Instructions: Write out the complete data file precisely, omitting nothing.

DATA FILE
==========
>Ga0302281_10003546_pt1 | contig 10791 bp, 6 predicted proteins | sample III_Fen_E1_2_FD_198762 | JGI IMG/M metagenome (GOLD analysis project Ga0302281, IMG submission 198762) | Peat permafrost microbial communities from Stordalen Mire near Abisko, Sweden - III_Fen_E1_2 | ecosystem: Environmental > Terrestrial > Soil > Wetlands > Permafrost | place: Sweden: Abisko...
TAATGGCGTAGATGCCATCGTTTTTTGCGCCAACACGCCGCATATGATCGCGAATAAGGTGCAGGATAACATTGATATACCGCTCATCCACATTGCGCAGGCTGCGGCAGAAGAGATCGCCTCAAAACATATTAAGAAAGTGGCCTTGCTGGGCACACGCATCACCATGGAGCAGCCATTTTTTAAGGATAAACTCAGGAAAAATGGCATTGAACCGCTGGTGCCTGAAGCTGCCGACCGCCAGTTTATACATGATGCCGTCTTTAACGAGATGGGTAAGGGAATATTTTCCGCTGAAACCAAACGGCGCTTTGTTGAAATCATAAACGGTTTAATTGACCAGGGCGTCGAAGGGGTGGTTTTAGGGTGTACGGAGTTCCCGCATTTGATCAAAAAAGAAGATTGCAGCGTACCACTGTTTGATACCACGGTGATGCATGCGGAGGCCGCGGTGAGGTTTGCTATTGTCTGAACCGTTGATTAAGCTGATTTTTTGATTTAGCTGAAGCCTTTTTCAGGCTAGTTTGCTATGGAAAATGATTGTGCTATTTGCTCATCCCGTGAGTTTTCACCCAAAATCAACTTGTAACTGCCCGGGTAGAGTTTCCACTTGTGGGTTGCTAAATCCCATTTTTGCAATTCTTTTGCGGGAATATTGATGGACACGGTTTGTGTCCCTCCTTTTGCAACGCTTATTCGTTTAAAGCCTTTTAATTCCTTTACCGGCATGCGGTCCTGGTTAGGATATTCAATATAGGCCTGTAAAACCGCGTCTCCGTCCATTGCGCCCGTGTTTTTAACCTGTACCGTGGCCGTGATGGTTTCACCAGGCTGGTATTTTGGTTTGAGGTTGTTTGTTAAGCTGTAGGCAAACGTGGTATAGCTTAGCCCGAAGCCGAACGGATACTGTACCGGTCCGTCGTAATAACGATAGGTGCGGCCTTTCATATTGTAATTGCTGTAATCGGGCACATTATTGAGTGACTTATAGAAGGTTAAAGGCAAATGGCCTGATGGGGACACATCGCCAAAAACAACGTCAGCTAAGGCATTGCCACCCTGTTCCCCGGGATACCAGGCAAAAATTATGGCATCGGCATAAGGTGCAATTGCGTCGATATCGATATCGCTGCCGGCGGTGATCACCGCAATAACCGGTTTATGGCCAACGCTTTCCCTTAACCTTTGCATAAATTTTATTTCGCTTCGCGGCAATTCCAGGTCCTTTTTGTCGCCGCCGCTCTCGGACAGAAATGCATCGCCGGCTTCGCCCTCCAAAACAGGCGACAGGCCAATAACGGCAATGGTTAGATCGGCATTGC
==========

>Ga0302281_10003546_pt1 | contig 10791 bp, 6 predicted proteins | sample III_Fen_E1_2_FD_198762 | JGI IMG/M metagenome (GOLD analysis project Ga0302281, IMG submission 198762) | Peat permafrost microbial communities from Stordalen Mire near Abisko, Sweden - III_Fen_E1_2 | ecosystem: Environmental > Terrestrial > Soil > Wetlands > Permafrost | place: Sweden: Abisko...
TAATGGCGTAGATGCCATCGTTTTTTGCGCCAACACGCCGCATATGATCGCGAATAAGGTGCAGGATAACATTGATATACCGCTCATCCACATTGCGCAGGCTGCGGCAGAAGAGATCGCCTCAAAACATATTAAGAAAGTGGCCTTGCTGGGCACACGCATCACCATGGAGCAGCCATTTTTTAAGGATAAACTCAGGAAAAATGGCATTGAACCGCTGGTGCCTGAAGCTGCCGACCGCCAGTTTATACATGATGCCGTCTTTAACGAGATGGGTAAGGGAATATTTTCCGCTGAAACCAAACGGCGCTTTGTTGAAATCATAAACGGTTTAATTGACCAGGGCGTCGAAGGGGTGGTTTTAGGGTGTACGGAGTTCCCGCATTTGATCAAAAAAGAAGATTGCAGCGTACCACTGTTTGATACCACGGTGATGCATGCGGAGGCCGCGGTGAGGTTTGCTATTGTCTGAACCGTTGATTAAGCTGATTTTTTGATTTAGCTGAAGCCTTTTTCAGGCTAGTTTGCTATGGAAAATGATTGTGCTATTTGCTCATCCCGTGAGTTTTCACCCAAAATCAACTTGTAACTGCCCGGGTAGAGTTTCCACTTGTGGGTTGCTAAATCCCATTTTTGCAATTCTTTTGCGGGAATATTGATGGACACGGTTTGTGTCCCTCCTTTTGCAACGCTTATTCGTTTAAAGCCTTTTAATTCCTTTACCGGCATGCGGTCCTGGTTAGGATATTCAATATAGGCCTGTAAAACCGCGTCTCCGTCCATTGCGCCCGTGTTTTTAACCTGTACCGTGGCCGTGATGGTTTCACCAGGCTGGTATTTTGGTTTGAGGTTGTTTGTTAAGCTGTAGGCAAACGTGGTATAGCTTAGCCCGAAGCCGAACGGATACTGTACCGGTCCGTCGTAATAACGATAGGTGCGGCCTTTCATATTGTAATTGCTGTAATCGGGCACATTATTGAGTGACTTATAGAAGGTTAAAGGCAAATGGCCTGATGGGGACACATCGCCAAAAACAACGTCAGCTAAGGCATTGCCACCCTGTTCCCCGGGATACCAGGCAAAAATTATGGCATCGGCATAAGGTGCAATTGCGTCGATATCGATATCGCTGCCGGCGGTGATCACCGCAATAACCGGTTTATGGCCAACGCTTTCCCTTAACCTTTGCATAAATTTTATTTCGCTTCGCGGCAATTCCAGGTCCTTTTTGTCGCCGCCGCTCTCGGACAGAAATGCATCGCCGGCTTCGCCCTCCAAAACAGGCGACAGGCCAATAACGGCAATGGTTAGATCGGCATTGC